53 views

Complex solutions to an Underdamped Oscillator

In many of the books talking about damped simple harmonic motion, the underdamped oscillator is treated as follows: Newton's second law says $$m\ddot{x} + r\dot{x} + sx = 0 $$where s is stiffness ...
1
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1answer
36 views

Forced Oscillations and Complex Representation

An oscillating force $F \cos \omega t = \Re\{Fe^{i\omega t}\}$, where $F$ is real, is applied to a mass $m$ on the end of a spring with spring constant $k$. The displacement, $x$, of the particle can ...
1
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1answer
67 views

Bandwidth of a control system

Why is it said that larger bandwidth leads to better command following , better disturbance rejection and speedy response , but the practical bandwidth being limited by external noise?
1
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1answer
59 views

The superposition principle for linear waves

As far as i've seen, the proof for that principle is to show that, the equation representing linear waves has the perk of being linear, thus if y(x,t) and z(x,t) are solutions of the linear equation,...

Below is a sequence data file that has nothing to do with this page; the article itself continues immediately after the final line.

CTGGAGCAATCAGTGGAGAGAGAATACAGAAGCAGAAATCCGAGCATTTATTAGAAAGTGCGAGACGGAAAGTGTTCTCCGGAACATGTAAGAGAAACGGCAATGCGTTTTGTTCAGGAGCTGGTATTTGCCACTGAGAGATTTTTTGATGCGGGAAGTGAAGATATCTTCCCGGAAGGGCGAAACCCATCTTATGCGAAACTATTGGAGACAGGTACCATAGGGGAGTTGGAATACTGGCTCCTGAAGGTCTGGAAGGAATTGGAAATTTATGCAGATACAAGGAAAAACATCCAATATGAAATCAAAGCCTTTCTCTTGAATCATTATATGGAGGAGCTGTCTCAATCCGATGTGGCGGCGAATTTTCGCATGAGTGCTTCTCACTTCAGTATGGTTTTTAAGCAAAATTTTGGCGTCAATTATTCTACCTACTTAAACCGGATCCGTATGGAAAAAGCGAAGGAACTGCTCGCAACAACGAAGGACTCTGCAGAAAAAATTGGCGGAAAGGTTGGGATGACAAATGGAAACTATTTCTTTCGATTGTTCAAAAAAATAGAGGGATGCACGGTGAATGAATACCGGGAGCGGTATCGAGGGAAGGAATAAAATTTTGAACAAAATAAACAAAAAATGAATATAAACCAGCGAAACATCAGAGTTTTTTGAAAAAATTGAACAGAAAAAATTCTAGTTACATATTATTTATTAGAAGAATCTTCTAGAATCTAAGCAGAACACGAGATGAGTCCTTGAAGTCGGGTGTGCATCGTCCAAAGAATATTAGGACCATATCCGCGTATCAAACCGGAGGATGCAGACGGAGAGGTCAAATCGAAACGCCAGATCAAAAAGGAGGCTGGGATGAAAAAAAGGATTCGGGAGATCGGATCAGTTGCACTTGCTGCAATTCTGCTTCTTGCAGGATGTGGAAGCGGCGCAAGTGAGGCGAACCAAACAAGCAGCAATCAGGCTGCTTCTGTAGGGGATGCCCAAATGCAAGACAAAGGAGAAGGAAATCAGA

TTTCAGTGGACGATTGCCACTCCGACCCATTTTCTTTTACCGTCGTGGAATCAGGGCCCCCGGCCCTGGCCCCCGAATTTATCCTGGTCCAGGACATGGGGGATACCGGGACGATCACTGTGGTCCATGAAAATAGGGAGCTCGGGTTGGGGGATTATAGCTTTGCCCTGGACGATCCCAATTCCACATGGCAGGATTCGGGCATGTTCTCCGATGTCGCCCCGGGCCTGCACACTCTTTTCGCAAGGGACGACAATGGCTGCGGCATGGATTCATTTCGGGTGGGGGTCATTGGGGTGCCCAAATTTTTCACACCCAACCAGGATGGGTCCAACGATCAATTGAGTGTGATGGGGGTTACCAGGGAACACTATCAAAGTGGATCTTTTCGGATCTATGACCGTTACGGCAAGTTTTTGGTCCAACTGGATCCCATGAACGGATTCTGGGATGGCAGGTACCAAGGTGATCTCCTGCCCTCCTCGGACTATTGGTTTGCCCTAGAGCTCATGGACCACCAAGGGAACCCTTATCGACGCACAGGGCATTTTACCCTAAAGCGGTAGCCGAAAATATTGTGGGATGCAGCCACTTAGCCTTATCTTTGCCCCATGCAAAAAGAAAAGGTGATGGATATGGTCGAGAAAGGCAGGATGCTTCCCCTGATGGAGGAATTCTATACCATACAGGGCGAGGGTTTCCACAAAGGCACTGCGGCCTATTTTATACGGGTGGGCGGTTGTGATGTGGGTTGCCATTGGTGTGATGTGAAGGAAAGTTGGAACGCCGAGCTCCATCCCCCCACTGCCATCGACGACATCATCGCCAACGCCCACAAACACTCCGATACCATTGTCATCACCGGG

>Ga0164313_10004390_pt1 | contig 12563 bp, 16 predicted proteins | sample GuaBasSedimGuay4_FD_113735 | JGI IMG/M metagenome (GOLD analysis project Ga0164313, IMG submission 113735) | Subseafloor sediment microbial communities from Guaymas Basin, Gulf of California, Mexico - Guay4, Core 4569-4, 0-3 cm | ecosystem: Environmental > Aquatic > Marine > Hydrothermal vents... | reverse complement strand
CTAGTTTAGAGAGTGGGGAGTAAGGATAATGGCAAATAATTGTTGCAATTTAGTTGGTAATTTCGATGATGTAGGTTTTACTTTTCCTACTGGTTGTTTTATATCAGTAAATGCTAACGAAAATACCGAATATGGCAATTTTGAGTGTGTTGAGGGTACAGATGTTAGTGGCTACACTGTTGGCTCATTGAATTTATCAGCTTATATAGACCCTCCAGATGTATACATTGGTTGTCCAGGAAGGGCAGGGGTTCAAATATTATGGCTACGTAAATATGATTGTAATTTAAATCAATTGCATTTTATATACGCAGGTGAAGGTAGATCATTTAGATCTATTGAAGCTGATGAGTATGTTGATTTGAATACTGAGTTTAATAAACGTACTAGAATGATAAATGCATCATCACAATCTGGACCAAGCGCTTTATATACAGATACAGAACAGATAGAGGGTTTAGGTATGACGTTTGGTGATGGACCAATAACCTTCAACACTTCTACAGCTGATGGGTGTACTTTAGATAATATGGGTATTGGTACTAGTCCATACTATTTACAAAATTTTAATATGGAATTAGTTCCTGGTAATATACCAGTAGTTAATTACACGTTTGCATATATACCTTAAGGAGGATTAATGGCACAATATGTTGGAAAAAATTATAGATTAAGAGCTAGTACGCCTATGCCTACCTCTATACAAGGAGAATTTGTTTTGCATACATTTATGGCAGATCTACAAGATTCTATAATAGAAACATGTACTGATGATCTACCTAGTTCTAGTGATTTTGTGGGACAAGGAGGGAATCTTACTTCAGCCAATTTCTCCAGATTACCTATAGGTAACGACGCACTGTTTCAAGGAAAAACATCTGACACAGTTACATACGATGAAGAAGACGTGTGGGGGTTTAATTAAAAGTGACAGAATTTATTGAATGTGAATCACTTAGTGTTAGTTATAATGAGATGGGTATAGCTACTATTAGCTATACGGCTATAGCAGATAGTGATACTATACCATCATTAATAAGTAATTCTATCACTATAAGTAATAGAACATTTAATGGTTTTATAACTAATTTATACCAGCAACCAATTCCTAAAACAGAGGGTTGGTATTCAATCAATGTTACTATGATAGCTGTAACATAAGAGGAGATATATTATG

3
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1answer
54 views

Unpredictability, per definitions of chaotic behavior

Apparently I've been confused about the meaning(s) of "chaotic behavior". I always thought it meant that infinitesimal perturbations of a system parameter would lead to large changes in the system's ...
5
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1answer
105 views

Can a linear system be chaotic?

A chaotic system is a system in which infinitesimal perturbations of a parameter can result in large changes in the behavior of the system. I thought it is not possible for a linear system to exhibit ...
3
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2answers
74 views

What is the difference between solutions to 2nd order homogeneous ODE?

I’m studying Vibrations, and we have two forms to the 2nd order homogeneous ODE: $$mx ̈+kx ̇=0$$ $$x(t)=C_1 e^{iw_n t}+C_2 e^{-iw_n t}$$ and $$x(t)=A\cos(w_n t)+B\sin(w_n t)$$ Even though I can use ...
0
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0answers
34 views

Can light of different frequencies interfere with each other?